Looks like an open question. The Ilya’s experiments eventually failed. So the progeny probably is not viable because the *different number of chromosomes*, so the cells can not divide probably. [Some-how trisomy 21 patients sometimes can survive] The gametes could be (1)(2,2A,2B) and (none) (2) (2,2A) and (2B) (3) (2) and (2A,2B) (4) (2,2B) and (2A)


You are working on a yeast strain that keep giving rise to spontaneous mutations. You suspect that this is a mutater strain that is defective in a DNA repair pathway. Given that you have access to all commonly used mutagens, how would you determine whether the strain is defective in MGMT repair, nucleotide excision repair, or mismatch repair?

MGMT = methyl guanine methyl transferase

You can rule out nucleotide excision repair by exposing to UV and if thstrain i smuch less viable than the WT but acts the same as WT when exposed to different mutagens then it is prob a mutation in this pathway

You can rule out mismatch repair by doing the same but instead of UV you use alkylating agents, as they are sensitive to those.


What are the major components of the cell cycle?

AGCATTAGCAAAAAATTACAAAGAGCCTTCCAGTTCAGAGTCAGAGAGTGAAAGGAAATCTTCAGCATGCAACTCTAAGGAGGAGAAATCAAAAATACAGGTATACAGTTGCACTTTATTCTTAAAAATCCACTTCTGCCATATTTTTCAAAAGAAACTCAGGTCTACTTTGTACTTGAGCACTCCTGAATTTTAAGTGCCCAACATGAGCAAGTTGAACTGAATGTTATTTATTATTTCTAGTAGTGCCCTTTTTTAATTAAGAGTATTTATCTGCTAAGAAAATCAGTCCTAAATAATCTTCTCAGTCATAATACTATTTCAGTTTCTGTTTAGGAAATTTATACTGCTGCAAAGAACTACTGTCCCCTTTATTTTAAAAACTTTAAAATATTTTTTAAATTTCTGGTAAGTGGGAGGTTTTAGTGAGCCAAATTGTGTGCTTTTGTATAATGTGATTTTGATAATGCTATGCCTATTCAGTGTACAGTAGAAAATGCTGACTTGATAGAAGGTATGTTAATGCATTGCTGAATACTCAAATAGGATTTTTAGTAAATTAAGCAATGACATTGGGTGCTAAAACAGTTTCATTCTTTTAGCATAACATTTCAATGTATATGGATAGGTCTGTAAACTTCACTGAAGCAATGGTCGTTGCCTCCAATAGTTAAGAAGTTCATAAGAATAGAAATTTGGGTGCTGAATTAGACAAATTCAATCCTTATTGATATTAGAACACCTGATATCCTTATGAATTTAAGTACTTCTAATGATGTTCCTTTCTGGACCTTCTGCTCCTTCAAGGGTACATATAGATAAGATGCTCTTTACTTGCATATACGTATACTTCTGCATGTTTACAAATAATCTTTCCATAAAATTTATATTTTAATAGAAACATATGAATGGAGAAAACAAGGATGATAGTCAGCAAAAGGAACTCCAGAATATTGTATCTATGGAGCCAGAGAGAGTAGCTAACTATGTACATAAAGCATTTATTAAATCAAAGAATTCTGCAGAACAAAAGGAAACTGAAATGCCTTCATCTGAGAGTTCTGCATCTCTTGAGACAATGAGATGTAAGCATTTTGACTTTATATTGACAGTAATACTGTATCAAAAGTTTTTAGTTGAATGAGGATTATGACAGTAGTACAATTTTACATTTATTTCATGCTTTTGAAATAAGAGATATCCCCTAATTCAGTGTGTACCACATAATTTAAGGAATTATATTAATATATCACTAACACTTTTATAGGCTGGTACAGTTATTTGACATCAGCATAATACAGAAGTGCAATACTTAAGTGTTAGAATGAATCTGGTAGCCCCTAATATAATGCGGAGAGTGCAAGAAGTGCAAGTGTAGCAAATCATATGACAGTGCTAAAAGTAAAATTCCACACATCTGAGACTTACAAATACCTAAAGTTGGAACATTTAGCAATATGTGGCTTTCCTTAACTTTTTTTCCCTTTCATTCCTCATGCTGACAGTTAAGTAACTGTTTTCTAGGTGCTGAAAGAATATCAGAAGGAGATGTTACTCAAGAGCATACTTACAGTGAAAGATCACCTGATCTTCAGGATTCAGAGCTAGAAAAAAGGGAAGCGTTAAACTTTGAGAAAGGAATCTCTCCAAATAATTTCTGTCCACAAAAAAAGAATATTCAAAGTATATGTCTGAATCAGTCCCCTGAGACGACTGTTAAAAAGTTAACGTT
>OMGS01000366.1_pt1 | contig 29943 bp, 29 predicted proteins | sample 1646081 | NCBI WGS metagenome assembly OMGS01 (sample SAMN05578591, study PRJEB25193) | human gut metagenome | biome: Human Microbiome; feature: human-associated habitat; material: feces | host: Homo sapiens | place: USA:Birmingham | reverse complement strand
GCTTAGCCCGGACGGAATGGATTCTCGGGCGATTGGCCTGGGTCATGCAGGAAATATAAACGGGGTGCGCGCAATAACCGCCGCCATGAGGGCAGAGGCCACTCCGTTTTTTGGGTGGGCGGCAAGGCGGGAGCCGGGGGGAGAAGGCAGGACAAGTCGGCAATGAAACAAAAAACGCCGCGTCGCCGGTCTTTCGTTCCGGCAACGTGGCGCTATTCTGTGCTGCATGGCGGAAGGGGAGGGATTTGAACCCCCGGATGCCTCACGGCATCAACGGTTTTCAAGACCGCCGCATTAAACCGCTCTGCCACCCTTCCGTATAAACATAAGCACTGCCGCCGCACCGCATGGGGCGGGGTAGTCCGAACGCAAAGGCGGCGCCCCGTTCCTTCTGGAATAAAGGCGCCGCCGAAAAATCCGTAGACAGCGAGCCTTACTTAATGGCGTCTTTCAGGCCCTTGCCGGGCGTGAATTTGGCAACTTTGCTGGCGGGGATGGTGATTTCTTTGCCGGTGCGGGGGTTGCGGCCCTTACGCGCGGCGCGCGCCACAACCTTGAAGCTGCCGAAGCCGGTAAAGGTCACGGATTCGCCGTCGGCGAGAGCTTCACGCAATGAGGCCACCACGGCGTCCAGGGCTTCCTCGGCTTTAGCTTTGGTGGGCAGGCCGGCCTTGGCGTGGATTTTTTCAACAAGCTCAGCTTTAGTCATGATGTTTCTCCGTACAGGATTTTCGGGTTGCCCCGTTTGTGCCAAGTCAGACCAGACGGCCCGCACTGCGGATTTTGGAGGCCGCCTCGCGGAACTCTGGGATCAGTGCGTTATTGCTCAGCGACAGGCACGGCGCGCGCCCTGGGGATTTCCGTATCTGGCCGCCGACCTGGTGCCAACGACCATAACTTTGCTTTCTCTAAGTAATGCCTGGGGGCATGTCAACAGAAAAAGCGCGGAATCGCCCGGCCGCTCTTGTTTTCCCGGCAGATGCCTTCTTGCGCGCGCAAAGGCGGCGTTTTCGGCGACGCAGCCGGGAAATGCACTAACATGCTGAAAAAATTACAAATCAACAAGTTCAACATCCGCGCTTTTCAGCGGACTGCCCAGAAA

M-> G1 -> S ->G2 -> m

M: mitosis is where sister chromatids separate and divide it
metaphase checkpoint
Interphase: G1 , S, G2

G1: Gap1 is cell growth and cells that cease division arrest
G1/S check point
S phase: DNA synthesis
G2: Gap 2 Cell growth


Describe the enzymatic activity of a cyclin-dependent kinase (Cdk) and what do they regulate?

CDKs regulate the cell ccycle. CDKs bind to cyclins which are regulatory proteins . Without cyclin, CDK has little kinase activity, but the cyclin-CDK complex is an active kinase. CDKs are serine-threonine kinases, as they phosphorylate their substrates on serines and threonines. Cyclin binding induces a conformation change that reveals Thr160 residue. Phosphorylation of Thr160 by CAK (CDK activating kinase) activates and stabilizes it. CDK activity is inhibited by phosphorylation of Try15 by Wee1. Dephosphorylation of Tyr15 by Cdc25 activates it.